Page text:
3 Ways to Work with Musicians Who Aren’t Familiar With You

Ryan Egan —  June 22, 2011 — 2 Comments

This past week was the culmination of an opportunity I was presented with to organize a team to lead worship for several events dealing with our Free Lutheran association’s annual conference.

For the most part things went extremely well and I have no doubt that God was honored and glorified though it.  Planning, however, presented a slight challenge.

Because the conference is a national conference for our entire association, both Free Lutheran churches in town (Living Word, my own, and Abiding Savior, our sister church who planted ours) were the hosts.  As such, we wanted to have musicians from both churches involved on the worship team.  While I at least knew most of the musicians that came from the other church I had never been directly in leadership over them before.  I wanted to lead well AND honor them for giving so much of their time.

I’m hopeful that sometime in your worship leading experience you will have the opportunity to either partner with a sister church, lead worship with a worship team for a conference, or have any other opportunity to lead new musicians. Here are some things that helped me make it a success and a few things I learned in the process as well.

1. Communicate

It is so important to communicate early and clearly.  This is, of course, important with anything, but even more so when you’re leading people who you don’t regularly lead.

  • Communicate the goals of what you’re doing
  • Communicate encouragement to them often
  • Communicate thanks after the event
  • Communicate consistently and often

2. Delegate ownership 

You could come into your position of leadership with a “guns blazing” and “my way or the highway attitude.”  Don’t. Check it long before you get to the proverbial door.  Instead, give the joy of team ownership through some of these ideas:

  • Let the team help you choose the music (I fell in love with a song that I had heard in passing but never paid much attention to because our acoustic guitar player suggested it)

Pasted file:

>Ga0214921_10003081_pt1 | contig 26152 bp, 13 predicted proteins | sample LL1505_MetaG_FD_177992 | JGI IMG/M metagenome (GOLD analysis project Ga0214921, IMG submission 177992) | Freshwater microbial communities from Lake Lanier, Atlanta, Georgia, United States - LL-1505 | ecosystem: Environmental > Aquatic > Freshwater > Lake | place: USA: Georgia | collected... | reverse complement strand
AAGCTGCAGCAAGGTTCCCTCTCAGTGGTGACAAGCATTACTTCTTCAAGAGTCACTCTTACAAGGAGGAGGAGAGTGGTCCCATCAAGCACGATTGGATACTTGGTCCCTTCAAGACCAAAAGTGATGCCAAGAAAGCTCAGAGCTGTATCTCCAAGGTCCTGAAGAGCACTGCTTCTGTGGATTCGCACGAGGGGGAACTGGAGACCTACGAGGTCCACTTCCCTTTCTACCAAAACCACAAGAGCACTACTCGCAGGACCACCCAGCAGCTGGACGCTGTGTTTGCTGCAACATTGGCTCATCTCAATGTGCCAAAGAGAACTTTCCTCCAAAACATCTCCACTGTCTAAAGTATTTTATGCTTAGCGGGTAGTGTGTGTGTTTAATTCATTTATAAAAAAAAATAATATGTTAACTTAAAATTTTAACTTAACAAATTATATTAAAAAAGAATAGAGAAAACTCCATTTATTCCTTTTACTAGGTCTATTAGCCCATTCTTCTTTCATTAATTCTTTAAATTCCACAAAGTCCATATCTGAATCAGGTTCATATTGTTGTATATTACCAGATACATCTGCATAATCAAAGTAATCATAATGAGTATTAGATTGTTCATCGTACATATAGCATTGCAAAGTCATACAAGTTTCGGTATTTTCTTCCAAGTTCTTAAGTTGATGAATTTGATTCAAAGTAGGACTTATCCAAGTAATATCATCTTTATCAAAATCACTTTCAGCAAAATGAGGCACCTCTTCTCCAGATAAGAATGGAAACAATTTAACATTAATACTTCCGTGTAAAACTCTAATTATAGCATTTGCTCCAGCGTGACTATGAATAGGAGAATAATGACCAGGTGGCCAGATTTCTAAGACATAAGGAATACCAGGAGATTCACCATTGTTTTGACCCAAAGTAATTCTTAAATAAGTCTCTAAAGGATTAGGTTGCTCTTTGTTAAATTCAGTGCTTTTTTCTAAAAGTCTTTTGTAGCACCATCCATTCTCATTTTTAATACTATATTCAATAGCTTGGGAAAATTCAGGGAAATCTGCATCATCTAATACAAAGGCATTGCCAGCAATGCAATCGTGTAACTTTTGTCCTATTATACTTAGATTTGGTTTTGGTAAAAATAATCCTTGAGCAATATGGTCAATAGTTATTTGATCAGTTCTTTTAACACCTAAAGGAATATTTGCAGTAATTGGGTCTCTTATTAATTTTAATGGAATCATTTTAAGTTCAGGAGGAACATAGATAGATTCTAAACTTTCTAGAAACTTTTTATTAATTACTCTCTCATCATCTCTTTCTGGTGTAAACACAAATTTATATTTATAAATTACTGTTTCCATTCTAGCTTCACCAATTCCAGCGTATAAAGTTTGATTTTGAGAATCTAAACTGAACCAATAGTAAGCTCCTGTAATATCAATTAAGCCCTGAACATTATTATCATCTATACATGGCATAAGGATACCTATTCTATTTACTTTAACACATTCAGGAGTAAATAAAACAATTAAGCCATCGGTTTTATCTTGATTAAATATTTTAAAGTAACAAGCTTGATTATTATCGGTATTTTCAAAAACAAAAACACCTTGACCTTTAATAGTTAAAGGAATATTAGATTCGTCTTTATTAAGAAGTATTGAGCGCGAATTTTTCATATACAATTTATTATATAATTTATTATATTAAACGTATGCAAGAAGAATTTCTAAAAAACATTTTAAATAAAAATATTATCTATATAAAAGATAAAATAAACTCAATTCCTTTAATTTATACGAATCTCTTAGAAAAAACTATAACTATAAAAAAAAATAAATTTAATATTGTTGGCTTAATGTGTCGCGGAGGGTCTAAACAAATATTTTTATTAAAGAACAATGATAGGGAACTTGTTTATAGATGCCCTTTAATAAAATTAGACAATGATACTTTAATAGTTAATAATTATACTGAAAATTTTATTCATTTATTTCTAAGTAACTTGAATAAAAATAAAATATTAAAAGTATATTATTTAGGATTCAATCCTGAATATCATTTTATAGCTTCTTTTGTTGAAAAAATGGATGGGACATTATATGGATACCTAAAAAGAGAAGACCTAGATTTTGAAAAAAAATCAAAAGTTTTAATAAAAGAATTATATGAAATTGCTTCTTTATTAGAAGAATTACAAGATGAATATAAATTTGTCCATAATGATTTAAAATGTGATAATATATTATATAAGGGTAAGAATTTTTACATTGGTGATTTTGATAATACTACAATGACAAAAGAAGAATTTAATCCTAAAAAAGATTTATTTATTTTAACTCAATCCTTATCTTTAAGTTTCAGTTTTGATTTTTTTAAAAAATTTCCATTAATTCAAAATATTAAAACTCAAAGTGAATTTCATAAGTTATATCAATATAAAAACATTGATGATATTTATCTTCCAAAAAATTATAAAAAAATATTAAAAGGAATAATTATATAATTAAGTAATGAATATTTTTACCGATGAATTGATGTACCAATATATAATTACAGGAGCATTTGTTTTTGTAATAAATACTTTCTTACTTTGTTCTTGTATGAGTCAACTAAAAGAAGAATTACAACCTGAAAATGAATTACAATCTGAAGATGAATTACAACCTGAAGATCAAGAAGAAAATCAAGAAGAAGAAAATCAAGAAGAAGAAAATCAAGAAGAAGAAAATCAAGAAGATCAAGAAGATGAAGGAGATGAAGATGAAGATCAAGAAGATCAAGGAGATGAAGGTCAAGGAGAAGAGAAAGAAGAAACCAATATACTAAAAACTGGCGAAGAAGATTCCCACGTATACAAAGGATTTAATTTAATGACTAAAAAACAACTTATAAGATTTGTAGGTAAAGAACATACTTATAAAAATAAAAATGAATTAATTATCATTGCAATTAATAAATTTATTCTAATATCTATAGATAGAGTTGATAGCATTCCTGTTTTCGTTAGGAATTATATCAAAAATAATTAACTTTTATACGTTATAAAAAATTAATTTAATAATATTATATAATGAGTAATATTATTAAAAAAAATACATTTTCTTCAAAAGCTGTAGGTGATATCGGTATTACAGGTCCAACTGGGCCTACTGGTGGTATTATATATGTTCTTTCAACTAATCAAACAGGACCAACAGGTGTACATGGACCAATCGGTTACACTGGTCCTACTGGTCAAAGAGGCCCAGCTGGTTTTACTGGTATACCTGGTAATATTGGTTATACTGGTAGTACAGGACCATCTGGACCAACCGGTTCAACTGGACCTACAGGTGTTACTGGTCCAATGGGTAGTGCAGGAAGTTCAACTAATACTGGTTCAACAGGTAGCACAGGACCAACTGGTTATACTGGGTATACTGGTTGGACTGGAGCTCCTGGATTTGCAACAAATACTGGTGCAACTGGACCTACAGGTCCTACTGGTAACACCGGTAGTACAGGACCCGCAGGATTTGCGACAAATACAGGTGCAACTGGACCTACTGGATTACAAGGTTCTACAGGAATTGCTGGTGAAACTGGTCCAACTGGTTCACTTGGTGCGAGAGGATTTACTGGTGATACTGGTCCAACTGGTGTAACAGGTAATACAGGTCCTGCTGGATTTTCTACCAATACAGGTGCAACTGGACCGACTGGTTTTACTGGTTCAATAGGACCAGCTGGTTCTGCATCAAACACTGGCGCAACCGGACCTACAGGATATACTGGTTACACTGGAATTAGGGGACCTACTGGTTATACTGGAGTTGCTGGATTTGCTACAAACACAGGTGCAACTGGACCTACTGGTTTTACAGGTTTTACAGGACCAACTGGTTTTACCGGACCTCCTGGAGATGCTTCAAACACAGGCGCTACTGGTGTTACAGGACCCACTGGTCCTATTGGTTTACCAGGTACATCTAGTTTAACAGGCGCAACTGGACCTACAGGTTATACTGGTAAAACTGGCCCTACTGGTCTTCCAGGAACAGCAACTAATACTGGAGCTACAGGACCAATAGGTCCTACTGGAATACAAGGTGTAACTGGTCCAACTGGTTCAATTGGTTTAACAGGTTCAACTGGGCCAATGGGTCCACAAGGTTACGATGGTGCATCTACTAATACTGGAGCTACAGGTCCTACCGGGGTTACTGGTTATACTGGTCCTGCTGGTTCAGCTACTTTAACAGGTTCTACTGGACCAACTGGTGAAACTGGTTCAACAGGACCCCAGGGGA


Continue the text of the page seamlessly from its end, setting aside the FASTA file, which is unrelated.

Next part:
• Let the team help you produce the songs.  While you might have communicated an initial “roadmap” of the music to your team, there is bound to be a musician that offers a fantastic suggestion that makes the music that much better.  It happened to our team more than once.
  • Let the team lead.  Don’t use your own instrument to intro every song.  Vary who drives the song among the musicians and dont’ step on their musical toes while the song is going.

3. Plan Accordingly

I ended up leading with two teams during the week.  One of the teams was a smaller team leading at a smaller venue.  I’m thankful the bass player owned his own P.A. system as I found out four days before the event that the venue had absolutely no audio equipment.  I also scrambled to find a projection solution for the lyrics of this event and ended up having some trouble with the first song we did because we weren’t familiar with the software I ended up using.  When planning, make sure:


  • All the pieces are in place (audio, including P.A. system, amps, mics, monitors, cables, whatever you’re going to need; video, including projection for the lyrics, someone to operate the system, etc.)
  • All the people are in place (I had originally wanted us to include strings during a song for the offering during our joint worship service, but procastinated finding enough string players and had to abandon having the strings)
  • All the details are in place (thankfully there was a very willing tech staff that met with me every day to make sure the lyrics on the screen were correct, if not for them, we could have had some major issues with the congregation not having the correct words!)
Leading at an event with a group of musicians you’re not familiar with gives you great opportunity to be humble, practice your communication skills, give great ownership to people, and learn how to plan and execute well.  If you get the opportunity, don’t pass it up, but be well-prepared and be sure to encourage and thank your team when all is said and done!


Your turn! Have you had an opportunity like this?  What did you learn?

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Ryan Egan

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Ryan is a follower of Christ, husband, father, worship leader, & creative. He is heavily involved in the Association of Free Lutheran Churches and desires to teach others to live a life of worship in everything they do.
  • John Barcanic

    Thanks, Ryan. These are great reminders of how to work together. From my experiences I’d just add one: have a sense of humor. Whenever you bring together people who haven’t worked together before there are bound to be misunderstandings and mistakes. Keep it light and be willing to laugh at yourself. When I remember that the purpose is to magnify the Lord together it takes a lot of pressure off and keeps the focus where it should be.

  • http://www.iamanoffering.com iamanoffering

    That’s great advice, John!